An important conversation was that of corporate pink washing — we in westernized countries have to remember that while we often raise a fight with corporate money, to many people fighting the good fight in developing countries these donations are the only lifeline to continue their programs. Nothing is entirely evil or entirely good.
“That is the irony of the work — you need money, there is no answer, there is no silver bullet there.”
— Aalap Shah, Member of the OutRight Action International Board of Directors, Senior Mobile Product Manager for Capitol One’s Digital and Innovation Lab. Shah has spent his career committed to social justice, financial inclusion, and public-private partnership specializing in marginalized communities’ access to income, markets, and technology.
“The reason why I keep on speaking is because I need the support of the media most importantly because people are familiar with things that are spoken about everyday and Intersex people are not shown on media platforms. I can barely recognize one person that stands as an intersex person who is shown as just a normal human being.”
— Tatenda Ngwaru, Zimbabwean Intersex Activist, Founder and former Director of the True Identity, the first intersex and transgender organization in Zimbabwe. She is now based in New York as an asylum seeker hoping to one day return to Zimbabwe and continue her work.
On backlash and how to keep going:
“For every time there is success, for every time LBGTQI+ issues become a little more visible… when there is progress… when all these things happen there is backlash.”
— Grace Poore, Malaysian writer, documentary filmmaker, and Regional Program Coordinator for Asia and the Pacific Islands at Outright Action International where she oversees multi-country documentation and advocacy projects, conducts trainings on human rights documentation, and facilitates LGBT engagement with UN mechanisms.
“If there is backlash it means we are doing something right.” – Eric Gitari, human rights lawyer, queer activist, writer, Founder and Executive Director of the Kenyan LGBTI rights organization, the National Gay and Lesbian Human Rights Commission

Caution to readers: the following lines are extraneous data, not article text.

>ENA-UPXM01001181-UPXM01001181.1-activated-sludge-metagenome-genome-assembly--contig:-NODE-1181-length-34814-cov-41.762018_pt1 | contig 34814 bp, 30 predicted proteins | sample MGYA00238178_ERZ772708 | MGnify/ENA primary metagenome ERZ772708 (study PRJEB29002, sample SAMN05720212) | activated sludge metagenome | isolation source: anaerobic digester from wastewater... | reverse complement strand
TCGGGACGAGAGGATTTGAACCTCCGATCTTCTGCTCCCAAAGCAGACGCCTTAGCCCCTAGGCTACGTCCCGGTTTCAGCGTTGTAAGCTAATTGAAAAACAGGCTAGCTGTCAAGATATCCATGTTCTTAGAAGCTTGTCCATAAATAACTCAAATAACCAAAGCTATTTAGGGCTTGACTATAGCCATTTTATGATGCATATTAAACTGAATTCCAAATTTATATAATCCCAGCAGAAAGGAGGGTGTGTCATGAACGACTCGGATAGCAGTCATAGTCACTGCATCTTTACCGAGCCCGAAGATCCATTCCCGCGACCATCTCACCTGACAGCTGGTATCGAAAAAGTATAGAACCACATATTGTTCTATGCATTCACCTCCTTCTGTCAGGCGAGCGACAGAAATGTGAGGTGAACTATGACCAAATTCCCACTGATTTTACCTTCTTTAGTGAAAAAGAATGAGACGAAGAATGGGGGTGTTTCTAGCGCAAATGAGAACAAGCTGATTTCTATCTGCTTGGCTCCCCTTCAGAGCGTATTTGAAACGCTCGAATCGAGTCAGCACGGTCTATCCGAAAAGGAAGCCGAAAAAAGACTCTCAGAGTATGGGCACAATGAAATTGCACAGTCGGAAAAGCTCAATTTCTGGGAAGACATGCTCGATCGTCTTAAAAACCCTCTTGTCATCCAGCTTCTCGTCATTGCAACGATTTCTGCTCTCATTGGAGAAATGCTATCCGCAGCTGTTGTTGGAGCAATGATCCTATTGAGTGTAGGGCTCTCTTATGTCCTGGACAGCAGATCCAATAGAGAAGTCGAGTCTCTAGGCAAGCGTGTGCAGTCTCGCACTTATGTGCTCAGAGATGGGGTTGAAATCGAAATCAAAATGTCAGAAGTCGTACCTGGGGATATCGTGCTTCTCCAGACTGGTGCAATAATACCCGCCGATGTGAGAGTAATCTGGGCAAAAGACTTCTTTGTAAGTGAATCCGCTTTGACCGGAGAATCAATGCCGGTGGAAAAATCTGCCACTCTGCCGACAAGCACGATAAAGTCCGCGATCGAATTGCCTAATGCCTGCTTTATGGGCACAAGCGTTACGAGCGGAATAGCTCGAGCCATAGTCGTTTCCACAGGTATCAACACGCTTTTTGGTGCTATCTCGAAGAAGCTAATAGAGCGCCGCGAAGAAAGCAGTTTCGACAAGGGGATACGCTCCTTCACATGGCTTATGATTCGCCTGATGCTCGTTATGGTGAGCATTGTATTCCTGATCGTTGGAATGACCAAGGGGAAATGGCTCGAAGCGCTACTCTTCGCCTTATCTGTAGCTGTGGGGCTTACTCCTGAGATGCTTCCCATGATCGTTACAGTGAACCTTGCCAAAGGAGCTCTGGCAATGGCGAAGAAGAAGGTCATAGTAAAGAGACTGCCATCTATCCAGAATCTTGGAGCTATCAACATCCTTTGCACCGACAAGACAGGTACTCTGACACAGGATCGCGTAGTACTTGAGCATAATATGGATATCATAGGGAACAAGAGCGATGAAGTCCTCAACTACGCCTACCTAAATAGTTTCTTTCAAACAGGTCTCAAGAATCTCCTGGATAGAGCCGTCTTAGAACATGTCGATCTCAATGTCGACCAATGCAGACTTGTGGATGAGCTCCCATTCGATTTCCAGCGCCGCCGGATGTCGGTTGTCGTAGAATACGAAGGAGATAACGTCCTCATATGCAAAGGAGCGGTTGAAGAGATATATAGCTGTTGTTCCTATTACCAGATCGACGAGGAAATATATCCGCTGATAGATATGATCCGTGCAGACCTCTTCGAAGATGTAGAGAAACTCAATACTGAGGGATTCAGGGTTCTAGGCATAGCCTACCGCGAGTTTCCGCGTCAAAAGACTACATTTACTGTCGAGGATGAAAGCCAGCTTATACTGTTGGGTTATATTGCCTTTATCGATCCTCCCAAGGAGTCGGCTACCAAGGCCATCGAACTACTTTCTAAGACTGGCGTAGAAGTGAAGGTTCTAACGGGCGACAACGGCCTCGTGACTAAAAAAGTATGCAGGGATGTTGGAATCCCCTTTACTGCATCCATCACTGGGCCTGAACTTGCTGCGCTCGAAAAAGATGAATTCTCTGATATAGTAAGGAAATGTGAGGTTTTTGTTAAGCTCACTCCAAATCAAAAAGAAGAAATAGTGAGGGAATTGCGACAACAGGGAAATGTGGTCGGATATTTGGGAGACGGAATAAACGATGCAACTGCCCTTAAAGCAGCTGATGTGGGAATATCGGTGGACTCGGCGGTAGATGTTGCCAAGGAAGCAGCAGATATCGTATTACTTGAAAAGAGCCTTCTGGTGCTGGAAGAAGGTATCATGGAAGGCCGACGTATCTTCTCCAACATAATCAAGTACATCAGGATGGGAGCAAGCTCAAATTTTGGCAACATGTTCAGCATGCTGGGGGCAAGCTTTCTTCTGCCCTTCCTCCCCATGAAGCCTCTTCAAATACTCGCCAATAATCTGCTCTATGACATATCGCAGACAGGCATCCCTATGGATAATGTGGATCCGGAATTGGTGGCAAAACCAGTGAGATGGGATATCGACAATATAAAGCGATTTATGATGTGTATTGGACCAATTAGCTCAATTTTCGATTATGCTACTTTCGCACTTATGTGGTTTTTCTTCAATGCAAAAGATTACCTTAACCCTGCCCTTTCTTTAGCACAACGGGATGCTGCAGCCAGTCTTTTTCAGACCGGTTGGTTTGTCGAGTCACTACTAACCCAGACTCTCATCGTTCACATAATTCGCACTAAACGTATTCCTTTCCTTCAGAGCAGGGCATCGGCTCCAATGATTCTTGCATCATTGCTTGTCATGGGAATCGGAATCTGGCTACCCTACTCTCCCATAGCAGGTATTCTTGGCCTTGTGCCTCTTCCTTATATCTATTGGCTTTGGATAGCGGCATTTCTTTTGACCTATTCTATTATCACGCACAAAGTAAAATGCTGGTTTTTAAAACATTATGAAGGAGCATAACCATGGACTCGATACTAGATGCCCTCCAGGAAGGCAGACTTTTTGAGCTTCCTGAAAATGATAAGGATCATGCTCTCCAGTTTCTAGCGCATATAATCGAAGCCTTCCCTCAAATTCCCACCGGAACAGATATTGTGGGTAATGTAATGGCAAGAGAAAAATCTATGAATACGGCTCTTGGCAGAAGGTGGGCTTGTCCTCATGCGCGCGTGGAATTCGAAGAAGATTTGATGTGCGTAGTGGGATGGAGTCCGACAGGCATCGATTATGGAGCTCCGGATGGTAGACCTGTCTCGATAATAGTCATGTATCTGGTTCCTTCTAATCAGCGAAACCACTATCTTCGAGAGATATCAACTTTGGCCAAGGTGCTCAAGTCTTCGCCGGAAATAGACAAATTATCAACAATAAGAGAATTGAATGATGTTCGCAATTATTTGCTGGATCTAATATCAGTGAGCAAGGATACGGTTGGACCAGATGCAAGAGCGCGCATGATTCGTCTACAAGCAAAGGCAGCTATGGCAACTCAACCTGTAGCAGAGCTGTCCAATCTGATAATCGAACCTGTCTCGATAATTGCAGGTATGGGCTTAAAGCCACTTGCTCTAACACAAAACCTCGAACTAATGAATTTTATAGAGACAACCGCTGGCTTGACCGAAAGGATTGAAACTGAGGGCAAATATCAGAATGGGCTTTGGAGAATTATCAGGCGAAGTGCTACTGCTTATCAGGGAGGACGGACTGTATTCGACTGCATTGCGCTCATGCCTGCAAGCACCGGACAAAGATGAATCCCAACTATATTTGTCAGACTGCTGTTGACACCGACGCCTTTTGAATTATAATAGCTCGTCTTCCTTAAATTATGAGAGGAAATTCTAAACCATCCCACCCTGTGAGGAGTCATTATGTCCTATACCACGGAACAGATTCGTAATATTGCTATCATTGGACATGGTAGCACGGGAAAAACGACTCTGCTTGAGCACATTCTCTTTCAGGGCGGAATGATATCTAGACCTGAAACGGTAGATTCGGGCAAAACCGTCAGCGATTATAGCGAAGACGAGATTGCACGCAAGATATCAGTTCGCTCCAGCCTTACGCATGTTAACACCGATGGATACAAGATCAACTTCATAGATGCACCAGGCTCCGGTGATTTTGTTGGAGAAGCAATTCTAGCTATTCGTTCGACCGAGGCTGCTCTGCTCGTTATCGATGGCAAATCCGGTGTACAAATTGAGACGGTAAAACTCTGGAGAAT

“The reality is such, in the Pacific, we may be drowning, literally too, our islands are sinking but girl we’re fighting. That’s the reality — we’re constantly fighting. That’s why we go where the power is.
We’re there to remind our governments that there is an intersectionality of climate justice and gender. We’re there wherever conversations are taking place… We are there to present any form of manifestos or whatever we can to start this conversation. We may be angry, we may be pissed off because these conversations are quite f***-ed up but that’s the reality — we have to go where these powers are.
We need to systematically re-strategize our plans as we move forward — and coming into spaces like this where we can also find each other and hold each other’s hands and also hold each other.”
— Miki Wali, Fijian Trans and youth feminist activist, human rights defender, gender advocate, co-founder and Programme Support Officer of the Haus of Khalemeon, (the youngest) board member of the Pacific Sexual Diversity Network, former Executive Board member of the Fiji National Youth Council and the St. Piers Catholic Youth Wing, member of the UN Working Group on Youth and Children, first Trans activist from Fiji to attend the Commission on the Status of Women.